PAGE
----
Ryan the u of I results are included. Champaign county has over 700,000 tests. It is showing up in the region and in the state.

  8. - Ryan - Thursday, Oct 22, 20 @ 1:51 pm:

    Thanks, UIUC. I had pointed out the arbitrariness of using those numbers in a post here many weeks ago. Not that I could find it now.

    I’ve always felt positivity rate was a problematic metric, so subject to widely varying denominators. They need to be attempting more random testing in order to create true community infection rates.

  9. - harp5339 - Thursday, Oct 22, 20 @ 2:02 pm:

    == They need to be attempting more random testing in order to create true community infection rates. ==

    So that brings up a point, what increased efforts are “they” making during this surge? My takeaways from the Governor’s press briefings the past couple of days is to wear a mask, wash your hands, and socially distance, along with the justification for closing indoor dining and bars. I agree 100%, but if you didn’t get that into your head by, oh, mid-April, you’re certainly not going to get it now. If any of the non-mask folks are even paying attention to the Governor’s briefings.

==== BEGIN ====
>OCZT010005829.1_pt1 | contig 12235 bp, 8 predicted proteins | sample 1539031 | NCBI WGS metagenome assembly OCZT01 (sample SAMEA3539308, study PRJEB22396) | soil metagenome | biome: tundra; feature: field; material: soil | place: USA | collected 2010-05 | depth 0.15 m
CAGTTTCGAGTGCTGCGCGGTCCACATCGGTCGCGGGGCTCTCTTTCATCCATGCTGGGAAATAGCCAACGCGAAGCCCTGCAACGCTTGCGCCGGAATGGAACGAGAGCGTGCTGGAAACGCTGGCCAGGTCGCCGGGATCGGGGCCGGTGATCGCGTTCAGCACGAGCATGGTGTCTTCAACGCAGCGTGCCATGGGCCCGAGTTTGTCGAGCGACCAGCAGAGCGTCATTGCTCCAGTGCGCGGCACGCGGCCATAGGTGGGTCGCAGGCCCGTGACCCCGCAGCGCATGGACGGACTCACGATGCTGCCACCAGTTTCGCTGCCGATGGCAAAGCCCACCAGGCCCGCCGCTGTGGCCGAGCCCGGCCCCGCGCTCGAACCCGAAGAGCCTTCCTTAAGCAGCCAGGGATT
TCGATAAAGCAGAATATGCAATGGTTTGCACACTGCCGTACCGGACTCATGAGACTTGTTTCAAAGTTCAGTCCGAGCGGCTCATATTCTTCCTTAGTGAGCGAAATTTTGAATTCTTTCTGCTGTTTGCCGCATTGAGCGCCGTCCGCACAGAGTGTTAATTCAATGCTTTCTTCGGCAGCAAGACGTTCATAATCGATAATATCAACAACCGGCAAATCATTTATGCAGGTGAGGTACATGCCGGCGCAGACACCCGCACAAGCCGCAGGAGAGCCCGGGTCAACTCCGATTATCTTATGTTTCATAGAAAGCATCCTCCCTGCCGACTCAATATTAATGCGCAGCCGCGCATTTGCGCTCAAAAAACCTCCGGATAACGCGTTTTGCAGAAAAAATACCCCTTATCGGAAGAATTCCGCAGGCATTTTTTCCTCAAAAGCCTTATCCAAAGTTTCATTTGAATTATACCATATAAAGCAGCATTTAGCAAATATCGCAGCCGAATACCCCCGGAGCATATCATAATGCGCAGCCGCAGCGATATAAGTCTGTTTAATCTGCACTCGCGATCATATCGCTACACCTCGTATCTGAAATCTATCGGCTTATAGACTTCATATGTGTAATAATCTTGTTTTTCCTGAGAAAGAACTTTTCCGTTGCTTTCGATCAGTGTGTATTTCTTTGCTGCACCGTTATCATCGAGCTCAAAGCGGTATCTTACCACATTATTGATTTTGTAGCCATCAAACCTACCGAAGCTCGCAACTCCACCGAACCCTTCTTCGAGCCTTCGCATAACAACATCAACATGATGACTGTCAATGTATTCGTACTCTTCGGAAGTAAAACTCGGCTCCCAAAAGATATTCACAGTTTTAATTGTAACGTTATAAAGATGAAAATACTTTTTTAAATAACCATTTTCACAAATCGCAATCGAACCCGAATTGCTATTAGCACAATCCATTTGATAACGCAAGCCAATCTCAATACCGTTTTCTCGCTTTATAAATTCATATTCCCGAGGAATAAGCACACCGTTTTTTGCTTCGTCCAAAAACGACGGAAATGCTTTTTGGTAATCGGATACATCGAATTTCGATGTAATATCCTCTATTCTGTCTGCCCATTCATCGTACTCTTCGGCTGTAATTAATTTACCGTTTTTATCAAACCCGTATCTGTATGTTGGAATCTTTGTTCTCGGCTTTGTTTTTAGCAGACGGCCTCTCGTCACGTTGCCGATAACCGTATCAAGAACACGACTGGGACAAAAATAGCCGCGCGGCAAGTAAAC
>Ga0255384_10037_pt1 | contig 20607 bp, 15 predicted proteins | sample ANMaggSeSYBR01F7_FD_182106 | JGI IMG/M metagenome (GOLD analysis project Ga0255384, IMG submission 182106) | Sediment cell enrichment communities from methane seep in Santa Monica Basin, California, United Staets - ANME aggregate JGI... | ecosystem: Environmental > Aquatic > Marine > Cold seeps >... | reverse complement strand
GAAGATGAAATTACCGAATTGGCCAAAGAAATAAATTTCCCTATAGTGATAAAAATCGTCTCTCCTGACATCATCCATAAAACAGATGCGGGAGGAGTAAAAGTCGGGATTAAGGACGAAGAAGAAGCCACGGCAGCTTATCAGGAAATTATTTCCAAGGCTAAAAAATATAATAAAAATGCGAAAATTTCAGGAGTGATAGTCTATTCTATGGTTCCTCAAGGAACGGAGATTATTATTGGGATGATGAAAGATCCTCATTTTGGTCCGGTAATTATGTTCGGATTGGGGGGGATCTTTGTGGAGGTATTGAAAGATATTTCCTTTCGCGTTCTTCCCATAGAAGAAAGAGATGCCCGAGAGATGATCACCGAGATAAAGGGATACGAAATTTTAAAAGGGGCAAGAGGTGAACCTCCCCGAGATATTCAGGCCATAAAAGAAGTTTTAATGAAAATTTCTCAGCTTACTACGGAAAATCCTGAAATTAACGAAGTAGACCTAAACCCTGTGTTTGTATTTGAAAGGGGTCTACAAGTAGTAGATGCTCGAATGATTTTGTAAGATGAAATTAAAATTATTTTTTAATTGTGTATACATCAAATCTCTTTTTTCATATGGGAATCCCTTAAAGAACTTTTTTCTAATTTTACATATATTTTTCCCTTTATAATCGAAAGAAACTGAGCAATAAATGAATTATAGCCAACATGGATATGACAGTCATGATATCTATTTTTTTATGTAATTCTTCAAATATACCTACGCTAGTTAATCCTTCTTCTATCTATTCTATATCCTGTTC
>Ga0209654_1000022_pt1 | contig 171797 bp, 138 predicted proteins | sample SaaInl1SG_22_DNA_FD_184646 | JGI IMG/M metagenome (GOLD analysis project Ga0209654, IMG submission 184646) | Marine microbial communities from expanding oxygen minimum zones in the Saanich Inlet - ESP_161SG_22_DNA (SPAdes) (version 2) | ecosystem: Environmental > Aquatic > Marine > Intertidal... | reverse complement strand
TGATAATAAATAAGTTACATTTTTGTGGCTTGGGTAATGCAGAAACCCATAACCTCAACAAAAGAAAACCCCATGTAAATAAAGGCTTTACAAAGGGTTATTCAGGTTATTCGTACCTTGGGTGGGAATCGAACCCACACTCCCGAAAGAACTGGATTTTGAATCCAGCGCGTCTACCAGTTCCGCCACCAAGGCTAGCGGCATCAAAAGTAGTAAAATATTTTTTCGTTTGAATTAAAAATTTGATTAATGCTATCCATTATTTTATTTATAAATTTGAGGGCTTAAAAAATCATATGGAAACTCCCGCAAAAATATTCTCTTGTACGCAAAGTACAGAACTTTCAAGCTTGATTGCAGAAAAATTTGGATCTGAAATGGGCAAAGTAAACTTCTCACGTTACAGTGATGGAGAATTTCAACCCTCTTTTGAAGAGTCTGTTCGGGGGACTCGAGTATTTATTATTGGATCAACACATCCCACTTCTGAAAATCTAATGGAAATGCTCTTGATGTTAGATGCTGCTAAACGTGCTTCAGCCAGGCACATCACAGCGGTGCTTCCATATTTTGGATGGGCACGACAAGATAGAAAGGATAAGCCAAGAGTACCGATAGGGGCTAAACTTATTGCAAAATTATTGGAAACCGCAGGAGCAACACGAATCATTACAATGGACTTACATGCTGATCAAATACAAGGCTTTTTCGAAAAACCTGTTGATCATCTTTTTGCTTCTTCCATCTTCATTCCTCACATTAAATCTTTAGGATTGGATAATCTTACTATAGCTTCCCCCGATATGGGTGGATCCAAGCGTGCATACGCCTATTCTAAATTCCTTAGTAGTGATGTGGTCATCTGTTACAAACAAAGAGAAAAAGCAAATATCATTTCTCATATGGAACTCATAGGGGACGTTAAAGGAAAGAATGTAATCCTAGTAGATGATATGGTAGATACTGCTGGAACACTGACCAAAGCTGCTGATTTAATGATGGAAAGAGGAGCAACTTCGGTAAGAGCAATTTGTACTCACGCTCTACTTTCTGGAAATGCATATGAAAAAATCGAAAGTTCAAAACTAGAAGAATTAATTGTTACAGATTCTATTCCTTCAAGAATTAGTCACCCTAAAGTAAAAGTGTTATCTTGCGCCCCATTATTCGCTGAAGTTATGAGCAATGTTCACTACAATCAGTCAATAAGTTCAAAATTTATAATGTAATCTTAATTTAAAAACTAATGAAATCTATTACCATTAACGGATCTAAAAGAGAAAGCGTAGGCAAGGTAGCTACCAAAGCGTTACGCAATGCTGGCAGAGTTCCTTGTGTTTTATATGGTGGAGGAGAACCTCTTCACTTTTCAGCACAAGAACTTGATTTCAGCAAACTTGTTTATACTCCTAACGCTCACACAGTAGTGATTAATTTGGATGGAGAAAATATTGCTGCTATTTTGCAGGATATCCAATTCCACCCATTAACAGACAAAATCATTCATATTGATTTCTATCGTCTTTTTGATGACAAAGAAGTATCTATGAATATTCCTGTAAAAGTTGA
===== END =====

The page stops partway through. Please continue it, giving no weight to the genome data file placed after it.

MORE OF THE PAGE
So what increased efforts are being done by the state beyond “monitoring the situation?” Testing numbers haven’t gone up much, especially when backing out UIUC, no clue what is going on with contact tracing. If Illinois leadership is just going with the flow and hoping the vast majority of citizens will do the right thing, we’re doomed.

  10. - Ryan - Thursday, Oct 22, 20 @ 2:15 pm:

    Another question - my understanding is the U of I can use its rapid test itself, but can’t offer it to the public yet b/c of the FDA approval situation. Is that accurate?